Last week, I was at an extraordinary evening to mark Yom HaShoah, the Israeli Holocaust Remembrance Day. The evening was organized by four women — one German, two Jewish Israeli and one Palestinian — in the spirit of Etty Hillesum, whose letters and diary of the last two years of her life are a remarkable testament of faith that Divine expression can be found in every human being. Hers is the story of how an assimilated young Jewish woman, self-aware from the start, but also self-absorbed, reached the ultimate heights of spirituality and interconnectedness, in the face of the most horrific expressions of evil. Etty died in Auschwitz at age 29 an enlightened soul.
I read Etty’s diary one Yom Kippur several years ago and was stunned by her incredible strength and wisdom. I read straight through until the end, unable to stop turning the pages until there was no more left to read. Her writing stops suddenly as her story as a physical presence in this world ended brutally, like millions of others in her time and place. But I had no doubt this woman’s words had already changed my life and had the potential to change the world.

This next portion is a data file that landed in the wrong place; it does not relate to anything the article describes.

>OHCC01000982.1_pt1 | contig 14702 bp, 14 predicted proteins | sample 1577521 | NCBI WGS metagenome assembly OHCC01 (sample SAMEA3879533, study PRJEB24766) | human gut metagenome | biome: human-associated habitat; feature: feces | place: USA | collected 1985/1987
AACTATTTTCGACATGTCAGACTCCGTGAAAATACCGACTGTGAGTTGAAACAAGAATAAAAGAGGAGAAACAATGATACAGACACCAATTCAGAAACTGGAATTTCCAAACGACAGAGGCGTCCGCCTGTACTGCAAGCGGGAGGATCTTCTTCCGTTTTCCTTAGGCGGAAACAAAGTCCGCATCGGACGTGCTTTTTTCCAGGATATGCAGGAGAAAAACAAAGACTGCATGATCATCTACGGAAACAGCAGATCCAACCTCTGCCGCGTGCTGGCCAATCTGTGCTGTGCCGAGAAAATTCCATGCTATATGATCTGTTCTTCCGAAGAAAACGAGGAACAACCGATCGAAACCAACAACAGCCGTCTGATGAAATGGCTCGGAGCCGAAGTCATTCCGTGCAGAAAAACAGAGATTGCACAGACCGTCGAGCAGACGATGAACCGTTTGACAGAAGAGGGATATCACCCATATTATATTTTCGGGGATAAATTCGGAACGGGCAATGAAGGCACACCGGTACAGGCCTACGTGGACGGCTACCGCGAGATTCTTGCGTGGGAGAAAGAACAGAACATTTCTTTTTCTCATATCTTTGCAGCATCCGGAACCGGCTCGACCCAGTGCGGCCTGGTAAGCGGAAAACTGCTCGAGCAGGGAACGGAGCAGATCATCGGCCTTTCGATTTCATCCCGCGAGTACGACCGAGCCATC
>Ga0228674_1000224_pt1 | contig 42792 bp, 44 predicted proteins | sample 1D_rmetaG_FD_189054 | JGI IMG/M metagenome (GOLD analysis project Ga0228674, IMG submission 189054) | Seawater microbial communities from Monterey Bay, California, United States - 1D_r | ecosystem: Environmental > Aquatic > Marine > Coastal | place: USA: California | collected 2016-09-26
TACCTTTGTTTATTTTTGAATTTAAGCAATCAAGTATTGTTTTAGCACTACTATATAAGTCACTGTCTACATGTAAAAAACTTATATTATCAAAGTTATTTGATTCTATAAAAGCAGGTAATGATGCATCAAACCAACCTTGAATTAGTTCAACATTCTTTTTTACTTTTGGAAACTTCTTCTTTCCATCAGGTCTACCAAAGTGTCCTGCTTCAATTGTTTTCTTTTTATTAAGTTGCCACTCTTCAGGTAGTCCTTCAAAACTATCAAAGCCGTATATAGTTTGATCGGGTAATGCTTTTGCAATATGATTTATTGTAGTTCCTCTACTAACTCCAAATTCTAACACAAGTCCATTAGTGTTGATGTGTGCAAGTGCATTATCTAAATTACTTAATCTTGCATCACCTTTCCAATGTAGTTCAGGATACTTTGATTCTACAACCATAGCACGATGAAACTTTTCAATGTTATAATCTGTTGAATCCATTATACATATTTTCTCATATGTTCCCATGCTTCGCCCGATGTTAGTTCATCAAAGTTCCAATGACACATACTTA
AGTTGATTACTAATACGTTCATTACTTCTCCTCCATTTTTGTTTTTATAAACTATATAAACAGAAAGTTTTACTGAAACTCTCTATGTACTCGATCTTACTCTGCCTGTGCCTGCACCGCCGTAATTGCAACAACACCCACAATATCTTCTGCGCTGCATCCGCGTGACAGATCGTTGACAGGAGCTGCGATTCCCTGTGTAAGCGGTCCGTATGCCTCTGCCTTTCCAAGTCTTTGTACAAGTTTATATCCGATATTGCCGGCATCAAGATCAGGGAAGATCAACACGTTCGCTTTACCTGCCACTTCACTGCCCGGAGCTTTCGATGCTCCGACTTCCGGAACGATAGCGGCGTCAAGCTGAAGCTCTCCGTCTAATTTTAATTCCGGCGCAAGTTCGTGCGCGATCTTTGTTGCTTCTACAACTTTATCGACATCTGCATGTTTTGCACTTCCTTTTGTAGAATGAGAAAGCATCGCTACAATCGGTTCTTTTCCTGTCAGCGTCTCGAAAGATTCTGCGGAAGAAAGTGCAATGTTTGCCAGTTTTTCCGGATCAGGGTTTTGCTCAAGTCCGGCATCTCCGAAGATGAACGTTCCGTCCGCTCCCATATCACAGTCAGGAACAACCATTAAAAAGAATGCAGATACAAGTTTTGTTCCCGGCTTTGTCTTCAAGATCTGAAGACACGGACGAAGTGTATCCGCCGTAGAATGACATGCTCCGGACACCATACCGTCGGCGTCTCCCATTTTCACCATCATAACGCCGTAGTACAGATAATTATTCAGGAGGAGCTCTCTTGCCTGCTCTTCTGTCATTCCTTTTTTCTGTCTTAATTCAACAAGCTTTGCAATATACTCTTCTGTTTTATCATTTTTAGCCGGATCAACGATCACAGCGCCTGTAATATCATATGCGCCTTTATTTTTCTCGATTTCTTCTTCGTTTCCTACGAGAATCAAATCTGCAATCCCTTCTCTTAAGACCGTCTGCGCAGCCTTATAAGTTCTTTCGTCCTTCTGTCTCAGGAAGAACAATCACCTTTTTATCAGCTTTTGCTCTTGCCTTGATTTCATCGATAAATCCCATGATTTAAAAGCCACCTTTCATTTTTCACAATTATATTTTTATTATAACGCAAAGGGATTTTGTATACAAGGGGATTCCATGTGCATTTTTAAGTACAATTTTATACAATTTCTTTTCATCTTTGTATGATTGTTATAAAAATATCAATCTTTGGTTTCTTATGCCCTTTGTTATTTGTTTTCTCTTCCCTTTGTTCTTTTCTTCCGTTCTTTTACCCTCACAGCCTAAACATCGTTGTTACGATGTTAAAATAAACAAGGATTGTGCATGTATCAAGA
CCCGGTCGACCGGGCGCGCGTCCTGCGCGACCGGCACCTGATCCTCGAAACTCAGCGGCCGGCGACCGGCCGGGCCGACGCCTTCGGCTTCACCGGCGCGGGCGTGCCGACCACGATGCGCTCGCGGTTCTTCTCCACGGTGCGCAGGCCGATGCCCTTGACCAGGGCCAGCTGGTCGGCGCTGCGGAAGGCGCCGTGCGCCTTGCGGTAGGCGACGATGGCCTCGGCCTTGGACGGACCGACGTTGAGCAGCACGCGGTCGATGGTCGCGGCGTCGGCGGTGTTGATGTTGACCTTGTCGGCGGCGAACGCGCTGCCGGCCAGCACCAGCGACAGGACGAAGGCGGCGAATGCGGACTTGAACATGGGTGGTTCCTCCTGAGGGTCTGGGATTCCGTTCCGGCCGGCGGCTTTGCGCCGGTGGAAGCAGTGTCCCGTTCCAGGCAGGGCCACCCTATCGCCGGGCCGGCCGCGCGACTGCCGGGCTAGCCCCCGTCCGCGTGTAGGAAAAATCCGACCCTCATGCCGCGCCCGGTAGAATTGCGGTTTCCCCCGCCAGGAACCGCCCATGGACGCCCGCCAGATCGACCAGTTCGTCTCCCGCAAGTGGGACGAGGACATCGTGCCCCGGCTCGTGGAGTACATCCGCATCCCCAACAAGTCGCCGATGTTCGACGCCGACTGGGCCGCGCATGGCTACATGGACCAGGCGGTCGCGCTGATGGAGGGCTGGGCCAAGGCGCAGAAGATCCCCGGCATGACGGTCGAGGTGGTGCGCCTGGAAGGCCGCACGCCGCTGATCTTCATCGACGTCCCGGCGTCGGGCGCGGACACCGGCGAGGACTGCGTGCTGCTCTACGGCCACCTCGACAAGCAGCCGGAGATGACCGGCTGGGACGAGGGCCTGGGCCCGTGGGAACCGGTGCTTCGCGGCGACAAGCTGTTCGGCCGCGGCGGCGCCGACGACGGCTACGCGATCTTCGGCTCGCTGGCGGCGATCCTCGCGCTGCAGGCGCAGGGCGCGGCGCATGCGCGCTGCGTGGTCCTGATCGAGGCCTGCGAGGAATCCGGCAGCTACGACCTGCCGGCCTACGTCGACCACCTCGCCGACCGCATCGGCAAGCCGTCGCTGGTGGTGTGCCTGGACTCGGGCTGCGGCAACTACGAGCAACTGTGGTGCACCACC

Here is but a taste: “But one thing is becoming increasingly clear to me: that You cannot help us, that we must help You to help ourselves. And that is all we can manage these days and also all that really matters: that we safeguard that little piece of You, God, in ourselves. And perhaps in others as well. Alas, there doesn’t seem to be much You Yourself can do about our circumstances, about our lives. Neither do I hold You responsible. You cannot help us, but we must help You and defend Your dwelling place inside us to the last.”
So when I saw the invitation to last week’s event, with quotes from Etty’s diary and letters, I knew I had to go — even though it meant driving back and forth to Jerusalem in one evening from Kibbutz Hannaton, where I live in the Galilee. And it seems I was not the only one. People attended the event from north, south and many places in between. It was an intimate gathering, of maybe 100 people, all gathered around a centerpiece on the floor of flowers and unlit candles. I wondered who would light those candles and when.